Author Archives: Mark Paradies

Friday Joke: Rawhide!

Posted: July 28th, 2014 in Jokes, Video

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Monday Accident & Lessons Learned: UK RAIB Accident Report – Near-miss at Butterswood level crossing, North Lincolnshire, 25 June 2013

Posted: July 28th, 2014 in Accidents, Current Events, Investigations, Pictures

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The UK Rail Accident Investigation Branch issued a report about a train/car near miss at a crossing. Here is a summary of the report:

At around 07:35 hrs on Tuesday 25 June 2013 a passenger train was involved in a near-miss with a car on a level crossing near Butterswood in North Lincolnshire. The train passed over the level crossing with the barriers in the raised position and the road traffic signals extinguished. No injuries or damage were caused as a result of the incident.

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Normally, the approach of the train would have automatically initiated the closure of the crossing. However, the crossing was not working normally because the power supply to the crossing equipment had been interrupted. The crossing was of a type where train drivers are required to check that it is not obstructed as they approach and that it has operated correctly. A flashing light is provided for this purpose, just before the crossing, with a flashing white light displayed if the crossing has correctly closed against road users, and a flashing red light displayed at all other times (including those occasions when the crossing has failed to close on the approach of a train). The driver of the train involved in the near-miss did not notice until it was too late to stop that the flashing light was indicating that the crossing was not working normally, and was still open for road traffic.

The RAIB’s investigation found that the train driver had the expectation that the crossing would operate normally as the train approached and that he had not focused his attention on the flashing light at the point where he needed to confirm that the crossing had operated correctly for the passage of his train. Although the level crossing had probably failed around nine hours before the incident, the fact of its failure was not known to any railway staff.

The investigation also found that the crossing was not protected with automatic warning system equipment and that the maintenance arrangements at the crossing were not effective in ensuring reliable performance of the equipment. In addition, the train operator’s briefing material did not clearly explain to drivers their role in respect of failures at this type of level crossing.

The RAIB has identified four key learning points relating to non-provision of the automatic warning system at locations where it is mandated by standards, recording of the condition of assets during inspection, storage of batteries, and involving people with relevant technical expertise in industry investigations into incidents and accidents.The RAIB has made four recommendations. Three recommendations have been made to Network Rail addressing the indications given to train drivers approaching crossings where they are required to monitor the crossing’s status, improvements to the reliability of power supplies to crossings such as Butterswood and considering remote monitoring of the power supply at similar crossings. One recommendation has been made to First TransPennine Express regarding the briefing that it gives its drivers on this type of level crossing.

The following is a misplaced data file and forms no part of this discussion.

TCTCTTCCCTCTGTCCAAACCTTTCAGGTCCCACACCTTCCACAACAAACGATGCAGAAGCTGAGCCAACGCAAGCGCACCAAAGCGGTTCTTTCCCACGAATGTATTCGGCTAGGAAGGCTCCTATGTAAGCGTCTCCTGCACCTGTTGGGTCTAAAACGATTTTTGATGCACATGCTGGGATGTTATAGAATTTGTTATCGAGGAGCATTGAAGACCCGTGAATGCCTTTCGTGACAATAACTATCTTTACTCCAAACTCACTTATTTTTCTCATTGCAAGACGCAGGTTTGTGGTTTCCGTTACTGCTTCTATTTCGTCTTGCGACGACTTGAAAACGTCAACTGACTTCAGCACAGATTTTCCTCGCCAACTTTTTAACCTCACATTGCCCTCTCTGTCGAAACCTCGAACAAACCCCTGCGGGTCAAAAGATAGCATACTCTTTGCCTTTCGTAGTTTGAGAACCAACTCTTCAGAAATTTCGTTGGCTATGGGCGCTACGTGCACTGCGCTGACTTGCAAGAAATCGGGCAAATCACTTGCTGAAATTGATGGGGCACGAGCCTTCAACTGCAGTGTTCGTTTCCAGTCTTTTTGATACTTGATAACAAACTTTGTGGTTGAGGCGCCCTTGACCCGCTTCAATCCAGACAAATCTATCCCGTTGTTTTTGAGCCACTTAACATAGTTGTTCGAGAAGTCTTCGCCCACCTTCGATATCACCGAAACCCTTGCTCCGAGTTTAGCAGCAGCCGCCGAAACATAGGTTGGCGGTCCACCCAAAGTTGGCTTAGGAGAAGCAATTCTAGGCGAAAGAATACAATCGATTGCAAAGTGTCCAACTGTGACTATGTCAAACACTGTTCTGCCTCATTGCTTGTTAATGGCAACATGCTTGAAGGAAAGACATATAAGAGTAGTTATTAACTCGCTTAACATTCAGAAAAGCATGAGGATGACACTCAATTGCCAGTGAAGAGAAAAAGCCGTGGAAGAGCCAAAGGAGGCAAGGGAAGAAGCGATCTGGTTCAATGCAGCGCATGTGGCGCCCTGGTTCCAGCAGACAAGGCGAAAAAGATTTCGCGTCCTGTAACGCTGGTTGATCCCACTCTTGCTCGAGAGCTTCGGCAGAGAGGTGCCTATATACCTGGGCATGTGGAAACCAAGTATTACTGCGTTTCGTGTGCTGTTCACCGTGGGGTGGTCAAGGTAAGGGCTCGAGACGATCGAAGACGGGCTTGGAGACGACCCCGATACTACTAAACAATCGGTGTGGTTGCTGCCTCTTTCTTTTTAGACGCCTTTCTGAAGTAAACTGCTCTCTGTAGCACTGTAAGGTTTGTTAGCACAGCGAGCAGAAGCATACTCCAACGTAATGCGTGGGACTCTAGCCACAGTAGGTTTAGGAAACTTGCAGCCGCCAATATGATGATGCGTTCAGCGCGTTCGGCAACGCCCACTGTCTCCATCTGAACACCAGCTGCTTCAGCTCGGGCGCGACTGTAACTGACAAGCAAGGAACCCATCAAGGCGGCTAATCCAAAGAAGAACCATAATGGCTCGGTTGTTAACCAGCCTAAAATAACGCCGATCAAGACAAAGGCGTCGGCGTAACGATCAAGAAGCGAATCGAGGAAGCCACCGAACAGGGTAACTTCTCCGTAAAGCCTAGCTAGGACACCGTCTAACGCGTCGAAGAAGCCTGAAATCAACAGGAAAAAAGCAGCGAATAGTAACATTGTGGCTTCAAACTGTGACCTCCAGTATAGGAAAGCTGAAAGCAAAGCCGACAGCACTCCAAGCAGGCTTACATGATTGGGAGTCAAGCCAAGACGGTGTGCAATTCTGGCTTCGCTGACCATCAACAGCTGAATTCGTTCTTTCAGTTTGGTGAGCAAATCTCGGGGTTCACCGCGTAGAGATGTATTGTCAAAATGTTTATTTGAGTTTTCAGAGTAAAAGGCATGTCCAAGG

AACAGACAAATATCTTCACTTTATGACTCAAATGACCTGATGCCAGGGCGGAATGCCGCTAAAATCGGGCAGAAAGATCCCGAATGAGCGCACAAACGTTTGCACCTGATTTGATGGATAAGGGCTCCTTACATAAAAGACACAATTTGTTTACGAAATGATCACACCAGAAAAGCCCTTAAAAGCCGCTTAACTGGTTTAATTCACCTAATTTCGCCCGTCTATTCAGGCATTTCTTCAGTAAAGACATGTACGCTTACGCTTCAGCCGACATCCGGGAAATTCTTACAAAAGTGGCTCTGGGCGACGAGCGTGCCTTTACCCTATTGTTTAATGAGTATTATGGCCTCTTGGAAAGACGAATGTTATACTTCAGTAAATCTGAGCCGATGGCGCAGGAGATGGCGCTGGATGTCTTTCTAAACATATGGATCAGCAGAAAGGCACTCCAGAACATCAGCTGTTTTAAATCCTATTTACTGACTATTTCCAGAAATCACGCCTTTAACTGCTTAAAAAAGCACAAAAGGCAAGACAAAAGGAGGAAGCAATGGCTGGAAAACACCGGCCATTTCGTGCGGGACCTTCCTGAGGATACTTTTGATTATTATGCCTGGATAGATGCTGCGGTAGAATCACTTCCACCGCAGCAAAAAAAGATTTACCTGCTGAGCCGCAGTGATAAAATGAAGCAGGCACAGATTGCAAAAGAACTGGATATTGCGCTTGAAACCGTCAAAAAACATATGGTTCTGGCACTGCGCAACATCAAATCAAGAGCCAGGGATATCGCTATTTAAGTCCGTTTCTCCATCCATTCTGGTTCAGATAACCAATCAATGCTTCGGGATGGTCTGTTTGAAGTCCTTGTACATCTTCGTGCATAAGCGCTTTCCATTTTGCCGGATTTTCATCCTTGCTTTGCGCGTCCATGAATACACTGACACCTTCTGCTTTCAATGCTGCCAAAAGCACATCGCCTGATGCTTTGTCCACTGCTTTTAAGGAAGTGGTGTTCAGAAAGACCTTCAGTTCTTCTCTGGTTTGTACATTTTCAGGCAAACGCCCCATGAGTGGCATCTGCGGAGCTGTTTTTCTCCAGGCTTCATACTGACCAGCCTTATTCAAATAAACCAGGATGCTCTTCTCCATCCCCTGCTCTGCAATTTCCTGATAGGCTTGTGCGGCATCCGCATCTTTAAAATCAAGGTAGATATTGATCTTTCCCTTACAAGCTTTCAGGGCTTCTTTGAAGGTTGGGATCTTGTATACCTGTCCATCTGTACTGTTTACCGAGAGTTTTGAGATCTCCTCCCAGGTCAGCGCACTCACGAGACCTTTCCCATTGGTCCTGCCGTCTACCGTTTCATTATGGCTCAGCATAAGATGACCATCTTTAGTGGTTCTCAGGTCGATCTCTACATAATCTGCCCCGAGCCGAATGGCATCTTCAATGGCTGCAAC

For the complete report, see:

http://www.raib.gov.uk/cms_resources.cfm?file=/140616_R122014_Butterswood.pdf

Monday Motivation: John D. Rockefeller

Posted: July 28th, 2014 in Pictures

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Don’t be afraid to give up the good to go for the great. ~ John D. Rockefeller

Corrective Action for Natural Disaster Category on the Root Cause Tree®

Posted: July 24th, 2014 in Current Events, Performance Improvement, Video

Are you prepared for a tornado at your facility?

Watch what nuclear power plants (Watts Bar NPP – part of TVA) are doing …

Things to Do in Seattle

Posted: July 23rd, 2014 in Courses, Video

MarkTeach

I am one of the instructors for the upcoming 5-Day TapRooT® Advanced Root Cause Analysis Team Leader Traning in Seattle and I thought I’d pass along some of the great things to do in your spare time (after hours) while attending the course. 

Seattle is a great place to eat, shop, and have fun so I’ve listed my favorite places to eat and visit below with links to more information. I’ve also listed a few ideas for the weekend before or after for those who want to get outside of Seattle and see the impressive natural wonders nearby. 

Food

Wild Ginger - If you like asian food, try this.

Metropolitan Grill – Best steaks in the USA

The Brooklyn Seafood, Steaks, & Oysters – I recommend getting the oyster sampler.

Ivar’s Acres of Clams – I love their clam chowder and prices are reasonable.

The Cheesecake Factory – Always one of my favorites no matter where I go.

Kells Irish Pub - Love the atmosphere, beer, and the food is good (and a ghost).

Fun Activities

Space Needle and World’s Fair Park

Seattle Aquarium

Seattle Mariners – In town playing the Toronto Blue Jays on Monday, Tuesday, and Wednesday (night games) of the course. 

Seattle Art Museaum

Seattle Underground

Seattle Ferries

Tillicum Village Cruise and Samon Dinner

Shopping

REI Co-Op

Nordstroms

Pike Place Market

The Weekend Before/After Ideas

Olympic Peninsula

Mount Raineer

 

 

Root Cause Analysis Tip: How Are Managers Involved in a Root Cause Analysis?

Posted: July 23rd, 2014 in Root Cause Analysis Tips